In the world of The Smithereens, women tend to be girls, who tend to be either saviors or destroyers of the singer's closed-in universe. With a lesser band of middle-aged American men deploying guitar chords and harmonies that assiduously evoke 1960s British Invasion pop, this could come off as stunted, even laughable. With The Smithereens, however, it's an achievement in a musical conservatism rendered joyously.
"We live in a world of our own," Pat DiNizio sings at one point, addressing his observations to a woman he's obsessed with — or, perhaps I should say, a woman engaged with DiNizio in a mutual obsession.
That's what a lot of Smithereens lyrics are about: two people who create a world for themselves against all odds, with everyone around them trying to keep them apart. Everything in Smithereens world is like a film noir shot in psychedelic colors. In "Keep on Running," the story plays out like a teen drama such as Rebel Without a Cause. "They say I'm wrong for you," the band harmonizes as one. "We will leave this town and together we'll roam."
The soundtrack to these baby-let's-blow-this-joint scenarios is a thundering mass of guitars and drums that seem powered by the Marshall amplifiers that gave records by The Who and Jimi Hendrix their thick reverberation. Combine that with harmonies and melodies that combine The Beatles with The Byrds, and you know why The Smithereens can hit a sweet spot among listeners for whom the late '60s and early '70s marked a summit point for pop-rock. The Smithereens' members have traded in nostalgia before — recording, for example, an album reproducing The Who's rock opera Tommy, as well as Meet The Smithereens, which covered the entire Meet The Beatles album.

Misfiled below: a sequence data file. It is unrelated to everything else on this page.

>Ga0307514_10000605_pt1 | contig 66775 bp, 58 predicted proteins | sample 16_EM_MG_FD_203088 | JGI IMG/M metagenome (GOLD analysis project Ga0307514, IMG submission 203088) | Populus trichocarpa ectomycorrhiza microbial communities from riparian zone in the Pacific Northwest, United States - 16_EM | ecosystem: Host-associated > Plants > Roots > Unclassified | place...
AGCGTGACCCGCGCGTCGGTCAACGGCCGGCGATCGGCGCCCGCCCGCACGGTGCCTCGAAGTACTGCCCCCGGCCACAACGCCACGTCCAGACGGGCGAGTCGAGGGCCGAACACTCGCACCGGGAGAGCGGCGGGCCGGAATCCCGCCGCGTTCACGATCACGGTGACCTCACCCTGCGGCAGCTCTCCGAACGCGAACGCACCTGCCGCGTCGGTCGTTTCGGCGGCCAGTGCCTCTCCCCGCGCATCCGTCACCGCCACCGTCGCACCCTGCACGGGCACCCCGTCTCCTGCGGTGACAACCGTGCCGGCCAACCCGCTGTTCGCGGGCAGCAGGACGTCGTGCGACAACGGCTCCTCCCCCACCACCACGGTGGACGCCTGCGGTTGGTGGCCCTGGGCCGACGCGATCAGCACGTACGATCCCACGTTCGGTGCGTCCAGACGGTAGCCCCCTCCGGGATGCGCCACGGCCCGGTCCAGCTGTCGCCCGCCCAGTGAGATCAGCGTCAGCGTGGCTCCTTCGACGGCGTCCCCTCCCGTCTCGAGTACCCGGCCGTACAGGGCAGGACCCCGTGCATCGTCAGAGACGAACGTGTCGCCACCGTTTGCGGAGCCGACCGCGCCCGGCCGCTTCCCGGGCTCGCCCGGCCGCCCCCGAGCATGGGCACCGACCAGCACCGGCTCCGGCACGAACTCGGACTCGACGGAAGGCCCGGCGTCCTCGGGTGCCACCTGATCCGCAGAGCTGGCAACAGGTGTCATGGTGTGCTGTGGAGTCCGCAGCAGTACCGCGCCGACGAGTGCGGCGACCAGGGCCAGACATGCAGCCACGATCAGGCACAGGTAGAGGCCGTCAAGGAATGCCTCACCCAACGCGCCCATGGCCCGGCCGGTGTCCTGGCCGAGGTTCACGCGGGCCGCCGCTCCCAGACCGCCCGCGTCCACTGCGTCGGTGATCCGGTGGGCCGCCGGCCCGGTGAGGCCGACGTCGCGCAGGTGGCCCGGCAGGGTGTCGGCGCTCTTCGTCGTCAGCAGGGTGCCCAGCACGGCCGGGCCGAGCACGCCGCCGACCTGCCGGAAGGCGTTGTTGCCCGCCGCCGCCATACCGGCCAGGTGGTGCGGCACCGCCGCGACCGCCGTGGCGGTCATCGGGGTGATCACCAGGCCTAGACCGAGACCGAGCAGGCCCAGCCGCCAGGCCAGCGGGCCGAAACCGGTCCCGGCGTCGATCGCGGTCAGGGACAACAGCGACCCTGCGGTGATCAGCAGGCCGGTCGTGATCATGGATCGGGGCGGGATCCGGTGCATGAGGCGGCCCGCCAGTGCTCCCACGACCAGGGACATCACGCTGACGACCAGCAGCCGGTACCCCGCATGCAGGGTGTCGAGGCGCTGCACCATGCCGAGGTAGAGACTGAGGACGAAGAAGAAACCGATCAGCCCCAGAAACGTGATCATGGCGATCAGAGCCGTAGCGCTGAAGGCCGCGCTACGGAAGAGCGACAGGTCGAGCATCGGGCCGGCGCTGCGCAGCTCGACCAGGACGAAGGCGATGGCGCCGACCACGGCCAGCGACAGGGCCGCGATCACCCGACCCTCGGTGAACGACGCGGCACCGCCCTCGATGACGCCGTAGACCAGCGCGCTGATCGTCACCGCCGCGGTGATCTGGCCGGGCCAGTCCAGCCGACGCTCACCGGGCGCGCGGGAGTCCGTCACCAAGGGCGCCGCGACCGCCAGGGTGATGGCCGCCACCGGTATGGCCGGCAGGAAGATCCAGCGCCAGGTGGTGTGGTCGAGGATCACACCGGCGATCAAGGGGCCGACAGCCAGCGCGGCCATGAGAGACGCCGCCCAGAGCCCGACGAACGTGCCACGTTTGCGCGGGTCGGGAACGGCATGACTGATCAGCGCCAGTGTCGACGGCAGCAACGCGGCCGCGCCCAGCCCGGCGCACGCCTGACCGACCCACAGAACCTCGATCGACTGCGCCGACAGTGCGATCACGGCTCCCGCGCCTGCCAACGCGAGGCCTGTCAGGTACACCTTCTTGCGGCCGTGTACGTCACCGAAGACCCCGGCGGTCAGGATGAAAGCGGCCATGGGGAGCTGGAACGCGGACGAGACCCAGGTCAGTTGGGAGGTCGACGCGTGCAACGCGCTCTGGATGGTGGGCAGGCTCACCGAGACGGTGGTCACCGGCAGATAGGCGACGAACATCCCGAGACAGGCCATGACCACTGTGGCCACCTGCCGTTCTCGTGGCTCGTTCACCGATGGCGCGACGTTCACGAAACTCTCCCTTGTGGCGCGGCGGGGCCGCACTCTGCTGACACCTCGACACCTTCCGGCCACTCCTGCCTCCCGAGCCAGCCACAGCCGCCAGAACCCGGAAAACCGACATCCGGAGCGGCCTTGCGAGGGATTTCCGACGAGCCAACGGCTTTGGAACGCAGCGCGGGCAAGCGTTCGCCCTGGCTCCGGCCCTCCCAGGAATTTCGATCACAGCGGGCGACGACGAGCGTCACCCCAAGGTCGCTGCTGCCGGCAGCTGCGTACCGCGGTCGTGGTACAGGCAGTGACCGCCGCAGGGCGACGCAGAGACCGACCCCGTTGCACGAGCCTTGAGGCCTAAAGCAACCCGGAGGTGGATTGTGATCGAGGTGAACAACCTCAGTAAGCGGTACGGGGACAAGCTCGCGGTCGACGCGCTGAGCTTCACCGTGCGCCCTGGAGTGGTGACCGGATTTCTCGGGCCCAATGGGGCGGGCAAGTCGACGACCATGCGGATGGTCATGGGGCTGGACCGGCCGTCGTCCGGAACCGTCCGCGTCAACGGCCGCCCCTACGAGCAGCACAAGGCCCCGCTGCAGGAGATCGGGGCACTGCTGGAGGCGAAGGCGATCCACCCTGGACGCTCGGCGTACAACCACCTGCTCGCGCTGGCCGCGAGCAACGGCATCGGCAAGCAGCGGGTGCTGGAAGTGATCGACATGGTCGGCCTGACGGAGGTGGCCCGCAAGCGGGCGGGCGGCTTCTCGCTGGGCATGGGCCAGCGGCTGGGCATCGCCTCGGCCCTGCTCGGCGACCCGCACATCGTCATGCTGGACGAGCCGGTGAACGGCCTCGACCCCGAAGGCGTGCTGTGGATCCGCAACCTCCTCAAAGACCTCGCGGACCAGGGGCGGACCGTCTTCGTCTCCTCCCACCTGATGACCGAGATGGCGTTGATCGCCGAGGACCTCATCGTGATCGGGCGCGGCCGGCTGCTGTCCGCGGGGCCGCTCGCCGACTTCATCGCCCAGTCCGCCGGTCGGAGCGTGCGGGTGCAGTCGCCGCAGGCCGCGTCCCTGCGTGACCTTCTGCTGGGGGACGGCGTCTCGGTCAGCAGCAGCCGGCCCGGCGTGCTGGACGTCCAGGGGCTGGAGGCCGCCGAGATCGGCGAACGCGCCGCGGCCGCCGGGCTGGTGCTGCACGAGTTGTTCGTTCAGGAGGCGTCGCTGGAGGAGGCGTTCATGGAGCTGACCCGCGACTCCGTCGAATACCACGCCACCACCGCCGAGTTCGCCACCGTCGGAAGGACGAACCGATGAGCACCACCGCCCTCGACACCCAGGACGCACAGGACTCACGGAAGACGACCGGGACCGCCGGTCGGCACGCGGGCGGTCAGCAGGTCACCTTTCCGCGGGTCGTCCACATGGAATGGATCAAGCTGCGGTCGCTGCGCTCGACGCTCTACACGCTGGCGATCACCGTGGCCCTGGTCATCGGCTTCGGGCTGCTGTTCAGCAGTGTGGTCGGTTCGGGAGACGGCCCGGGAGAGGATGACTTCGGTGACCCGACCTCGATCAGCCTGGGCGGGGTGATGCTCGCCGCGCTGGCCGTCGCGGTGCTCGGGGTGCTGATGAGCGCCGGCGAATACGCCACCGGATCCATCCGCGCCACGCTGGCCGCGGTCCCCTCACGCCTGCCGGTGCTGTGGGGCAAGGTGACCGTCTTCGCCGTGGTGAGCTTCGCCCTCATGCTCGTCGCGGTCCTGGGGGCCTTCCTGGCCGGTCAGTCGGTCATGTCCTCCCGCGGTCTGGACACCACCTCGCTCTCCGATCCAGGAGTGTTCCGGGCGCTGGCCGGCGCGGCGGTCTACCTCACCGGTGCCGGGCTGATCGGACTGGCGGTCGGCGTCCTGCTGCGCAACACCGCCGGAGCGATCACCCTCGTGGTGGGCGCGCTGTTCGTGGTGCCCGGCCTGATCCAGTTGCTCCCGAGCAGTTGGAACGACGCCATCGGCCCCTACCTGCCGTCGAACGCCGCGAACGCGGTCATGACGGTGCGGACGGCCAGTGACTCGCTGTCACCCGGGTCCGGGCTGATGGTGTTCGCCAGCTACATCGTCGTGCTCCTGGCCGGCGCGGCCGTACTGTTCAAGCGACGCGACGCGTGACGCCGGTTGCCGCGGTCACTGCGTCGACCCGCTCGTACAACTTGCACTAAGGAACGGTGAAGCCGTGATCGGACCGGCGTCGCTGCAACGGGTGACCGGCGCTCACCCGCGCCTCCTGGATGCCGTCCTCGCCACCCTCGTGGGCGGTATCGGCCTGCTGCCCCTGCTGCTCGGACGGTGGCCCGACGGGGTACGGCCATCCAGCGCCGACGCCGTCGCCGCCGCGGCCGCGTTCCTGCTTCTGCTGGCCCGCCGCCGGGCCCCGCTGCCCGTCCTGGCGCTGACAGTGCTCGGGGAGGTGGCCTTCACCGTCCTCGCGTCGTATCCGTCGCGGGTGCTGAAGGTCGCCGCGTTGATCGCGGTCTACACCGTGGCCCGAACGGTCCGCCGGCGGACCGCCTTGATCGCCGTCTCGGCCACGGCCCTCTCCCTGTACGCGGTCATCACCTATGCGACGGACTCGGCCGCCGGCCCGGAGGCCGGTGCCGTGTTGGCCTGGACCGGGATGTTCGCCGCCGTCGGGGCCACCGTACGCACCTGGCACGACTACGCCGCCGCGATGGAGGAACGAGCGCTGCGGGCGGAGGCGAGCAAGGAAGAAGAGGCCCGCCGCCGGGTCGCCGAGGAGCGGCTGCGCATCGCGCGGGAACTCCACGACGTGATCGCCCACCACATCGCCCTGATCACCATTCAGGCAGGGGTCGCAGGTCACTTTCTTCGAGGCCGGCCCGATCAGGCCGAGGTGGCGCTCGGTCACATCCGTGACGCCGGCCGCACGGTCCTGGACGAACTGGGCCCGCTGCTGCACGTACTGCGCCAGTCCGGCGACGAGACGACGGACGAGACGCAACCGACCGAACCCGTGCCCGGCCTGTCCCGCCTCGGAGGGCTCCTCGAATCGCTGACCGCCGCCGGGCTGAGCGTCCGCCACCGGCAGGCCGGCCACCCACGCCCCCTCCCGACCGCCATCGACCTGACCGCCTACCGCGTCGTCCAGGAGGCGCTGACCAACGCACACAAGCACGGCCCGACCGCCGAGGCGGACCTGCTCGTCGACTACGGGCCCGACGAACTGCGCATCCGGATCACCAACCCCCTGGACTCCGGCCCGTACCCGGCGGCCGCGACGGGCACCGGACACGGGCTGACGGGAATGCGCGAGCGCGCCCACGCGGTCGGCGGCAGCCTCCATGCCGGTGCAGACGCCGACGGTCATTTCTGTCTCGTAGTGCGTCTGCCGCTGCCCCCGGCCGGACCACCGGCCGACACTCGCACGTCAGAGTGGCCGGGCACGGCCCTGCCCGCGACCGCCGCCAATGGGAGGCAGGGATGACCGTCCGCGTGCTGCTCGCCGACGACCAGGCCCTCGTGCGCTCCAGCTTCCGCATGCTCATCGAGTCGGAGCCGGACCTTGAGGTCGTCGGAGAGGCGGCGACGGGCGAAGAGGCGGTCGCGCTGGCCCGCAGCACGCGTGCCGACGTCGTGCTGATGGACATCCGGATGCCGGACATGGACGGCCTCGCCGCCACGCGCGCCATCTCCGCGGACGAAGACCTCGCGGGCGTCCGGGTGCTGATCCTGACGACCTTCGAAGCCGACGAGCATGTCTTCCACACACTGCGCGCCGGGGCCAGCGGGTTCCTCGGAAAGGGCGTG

But this New Jersey band has a talent for creating fresh variations that prevent dust or mist from clouding its music. Smithereens 2011 reaches a peak with the song that opens the album, the sour-tempered yet utterly transporting "Sorry."
"I would like to say I'm sorry but I won't," goes the refrain of "Sorry." It's one of the band's sullen, why-did-you-do-me-wrong songs. To say that The Smithereens' members are stuck in a perennial adolescence is, in a twisted way, to pay them the compliment they seek.
The band prefers to keep things not simple but narrow; its tunnel-vision romanticism is, at its best, as obsessive and neurotically rich as a David Lynch film. That the group has managed to maintain this obsession since the mid-1980s until now without repeating itself may keep it entrenched in cult status. But, for those of us in the cult, it's a hypnotic way to live. Copyright 2011 National Public Radio. To see more, visit http://www.npr.org/.